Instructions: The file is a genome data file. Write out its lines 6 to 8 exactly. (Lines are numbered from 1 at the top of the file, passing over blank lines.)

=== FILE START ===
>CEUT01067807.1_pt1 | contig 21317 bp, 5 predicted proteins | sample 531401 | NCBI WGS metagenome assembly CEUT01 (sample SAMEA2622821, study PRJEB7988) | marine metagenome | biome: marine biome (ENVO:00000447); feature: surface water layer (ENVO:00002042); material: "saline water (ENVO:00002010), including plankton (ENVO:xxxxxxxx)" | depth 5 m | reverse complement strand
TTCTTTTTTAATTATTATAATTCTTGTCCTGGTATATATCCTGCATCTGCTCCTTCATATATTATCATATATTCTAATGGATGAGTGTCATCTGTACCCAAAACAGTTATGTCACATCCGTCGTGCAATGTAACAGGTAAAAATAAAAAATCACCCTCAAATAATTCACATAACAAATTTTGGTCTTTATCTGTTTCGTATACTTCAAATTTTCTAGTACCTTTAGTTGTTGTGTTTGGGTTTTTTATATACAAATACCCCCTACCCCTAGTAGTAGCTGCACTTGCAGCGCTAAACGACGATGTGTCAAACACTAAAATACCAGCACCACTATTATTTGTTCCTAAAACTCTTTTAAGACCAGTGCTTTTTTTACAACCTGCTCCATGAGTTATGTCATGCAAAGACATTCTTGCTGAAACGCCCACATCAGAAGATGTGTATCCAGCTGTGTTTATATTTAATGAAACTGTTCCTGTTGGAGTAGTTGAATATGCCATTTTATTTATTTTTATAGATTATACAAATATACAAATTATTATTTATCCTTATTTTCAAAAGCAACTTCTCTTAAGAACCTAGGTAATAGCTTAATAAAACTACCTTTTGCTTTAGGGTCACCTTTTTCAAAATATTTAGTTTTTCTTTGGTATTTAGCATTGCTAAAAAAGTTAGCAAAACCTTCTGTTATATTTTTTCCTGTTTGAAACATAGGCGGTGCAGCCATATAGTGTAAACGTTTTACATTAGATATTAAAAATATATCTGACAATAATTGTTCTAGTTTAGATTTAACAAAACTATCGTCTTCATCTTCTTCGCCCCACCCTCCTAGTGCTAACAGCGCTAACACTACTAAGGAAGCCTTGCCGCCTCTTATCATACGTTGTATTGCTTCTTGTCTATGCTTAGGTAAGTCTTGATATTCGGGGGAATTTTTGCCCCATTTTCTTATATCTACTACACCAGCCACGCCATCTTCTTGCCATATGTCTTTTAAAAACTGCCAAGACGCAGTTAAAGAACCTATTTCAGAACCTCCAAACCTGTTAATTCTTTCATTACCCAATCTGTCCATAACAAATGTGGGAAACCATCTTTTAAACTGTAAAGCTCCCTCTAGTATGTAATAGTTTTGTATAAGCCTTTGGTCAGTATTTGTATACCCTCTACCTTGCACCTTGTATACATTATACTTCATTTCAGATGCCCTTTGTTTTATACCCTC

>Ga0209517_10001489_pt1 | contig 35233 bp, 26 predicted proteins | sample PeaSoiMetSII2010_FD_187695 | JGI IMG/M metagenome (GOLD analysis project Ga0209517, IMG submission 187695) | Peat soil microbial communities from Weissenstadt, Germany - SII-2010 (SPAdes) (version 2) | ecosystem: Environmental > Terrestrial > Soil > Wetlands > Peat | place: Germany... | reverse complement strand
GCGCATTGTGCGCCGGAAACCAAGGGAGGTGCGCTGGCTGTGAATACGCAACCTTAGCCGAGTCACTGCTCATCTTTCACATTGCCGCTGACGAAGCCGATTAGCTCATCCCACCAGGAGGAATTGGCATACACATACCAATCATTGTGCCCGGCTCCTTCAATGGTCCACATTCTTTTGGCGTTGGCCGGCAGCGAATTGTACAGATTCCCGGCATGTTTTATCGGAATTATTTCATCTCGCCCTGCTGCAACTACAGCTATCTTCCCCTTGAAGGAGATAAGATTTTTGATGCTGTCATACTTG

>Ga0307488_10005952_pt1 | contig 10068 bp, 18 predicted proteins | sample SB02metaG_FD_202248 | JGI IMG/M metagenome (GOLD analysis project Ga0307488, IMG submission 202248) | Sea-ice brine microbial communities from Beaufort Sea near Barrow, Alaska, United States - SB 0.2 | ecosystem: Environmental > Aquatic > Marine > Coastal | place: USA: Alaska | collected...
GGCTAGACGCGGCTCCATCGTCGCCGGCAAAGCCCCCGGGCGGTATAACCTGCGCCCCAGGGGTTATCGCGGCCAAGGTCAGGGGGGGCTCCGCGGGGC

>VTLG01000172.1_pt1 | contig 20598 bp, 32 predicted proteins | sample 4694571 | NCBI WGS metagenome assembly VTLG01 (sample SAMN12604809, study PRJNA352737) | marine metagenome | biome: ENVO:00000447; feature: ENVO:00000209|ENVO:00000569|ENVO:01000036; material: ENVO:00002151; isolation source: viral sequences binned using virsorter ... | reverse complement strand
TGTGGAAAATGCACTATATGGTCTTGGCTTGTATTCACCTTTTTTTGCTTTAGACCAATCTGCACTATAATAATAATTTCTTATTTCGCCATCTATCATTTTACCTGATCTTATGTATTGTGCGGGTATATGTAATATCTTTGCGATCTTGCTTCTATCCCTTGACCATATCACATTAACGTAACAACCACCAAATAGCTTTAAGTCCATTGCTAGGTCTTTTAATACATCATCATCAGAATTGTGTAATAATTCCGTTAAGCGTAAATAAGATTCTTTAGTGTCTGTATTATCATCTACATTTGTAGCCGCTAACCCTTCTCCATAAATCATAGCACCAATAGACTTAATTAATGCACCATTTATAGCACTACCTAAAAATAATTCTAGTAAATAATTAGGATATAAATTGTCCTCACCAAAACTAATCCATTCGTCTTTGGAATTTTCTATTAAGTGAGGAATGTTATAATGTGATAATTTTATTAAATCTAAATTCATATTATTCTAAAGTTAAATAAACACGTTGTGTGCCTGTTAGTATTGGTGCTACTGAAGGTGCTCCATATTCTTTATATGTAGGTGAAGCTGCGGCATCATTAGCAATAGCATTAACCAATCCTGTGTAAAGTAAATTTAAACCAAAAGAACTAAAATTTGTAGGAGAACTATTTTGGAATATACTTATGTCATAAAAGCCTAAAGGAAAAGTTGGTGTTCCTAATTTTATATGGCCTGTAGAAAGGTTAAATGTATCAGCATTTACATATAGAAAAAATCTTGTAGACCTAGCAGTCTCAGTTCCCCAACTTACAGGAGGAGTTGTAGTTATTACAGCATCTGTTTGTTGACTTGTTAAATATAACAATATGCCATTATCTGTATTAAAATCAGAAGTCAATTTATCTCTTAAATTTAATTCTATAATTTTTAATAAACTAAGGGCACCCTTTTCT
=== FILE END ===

GGCTAGACGCGGCTCCATCGTCGCCGGCAAAGCCCCCGGGCGGTATAACCTGCGCCCCAGGGGTTATCGCGGCCAAGGTCAGGGGGGGCTCCGCGGGGC

>VTLG01000172.1_pt1 | contig 20598 bp, 32 predicted proteins | sample 4694571 | NCBI WGS metagenome assembly VTLG01 (sample SAMN12604809, study PRJNA352737) | marine metagenome | biome: ENVO:00000447; feature: ENVO:00000209|ENVO:00000569|ENVO:01000036; material: ENVO:00002151; isolation source: viral sequences binned using virsorter ... | reverse complement strand
TGTGGAAAATGCACTATATGGTCTTGGCTTGTATTCACCTTTTTTTGCTTTAGACCAATCTGCACTATAATAATAATTTCTTATTTCGCCATCTATCATTTTACCTGATCTTATGTATTGTGCGGGTATATGTAATATCTTTGCGATCTTGCTTCTATCCCTTGACCATATCACATTAACGTAACAACCACCAAATAGCTTTAAGTCCATTGCTAGGTCTTTTAATACATCATCATCAGAATTGTGTAATAATTCCGTTAAGCGTAAATAAGATTCTTTAGTGTCTGTATTATCATCTACATTTGTAGCCGCTAACCCTTCTCCATAAATCATAGCACCAATAGACTTAATTAATGCACCATTTATAGCACTACCTAAAAATAATTCTAGTAAATAATTAGGATATAAATTGTCCTCACCAAAACTAATCCATTCGTCTTTGGAATTTTCTATTAAGTGAGGAATGTTATAATGTGATAATTTTATTAAATCTAAATTCATATTATTCTAAAGTTAAATAAACACGTTGTGTGCCTGTTAGTATTGGTGCTACTGAAGGTGCTCCATATTCTTTATATGTAGGTGAAGCTGCGGCATCATTAGCAATAGCATTAACCAATCCTGTGTAAAGTAAATTTAAACCAAAAGAACTAAAATTTGTAGGAGAACTATTTTGGAATATACTTATGTCATAAAAGCCTAAAGGAAAAGTTGGTGTTCCTAATTTTATATGGCCTGTAGAAAGGTTAAATGTATCAGCATTTACATATAGAAAAAATCTTGTAGACCTAGCAGTCTCAGTTCCCCAACTTACAGGAGGAGTTGTAGTTATTACAGCATCTGTTTGTTGACTTGTTAAATATAACAATATGCCATTATCTGTATTAAAATCAGAAGTCAATTTATCTCTTAAATTTAATTCTATAATTTTTAATAAACTAAGGGCACCCTTTTCT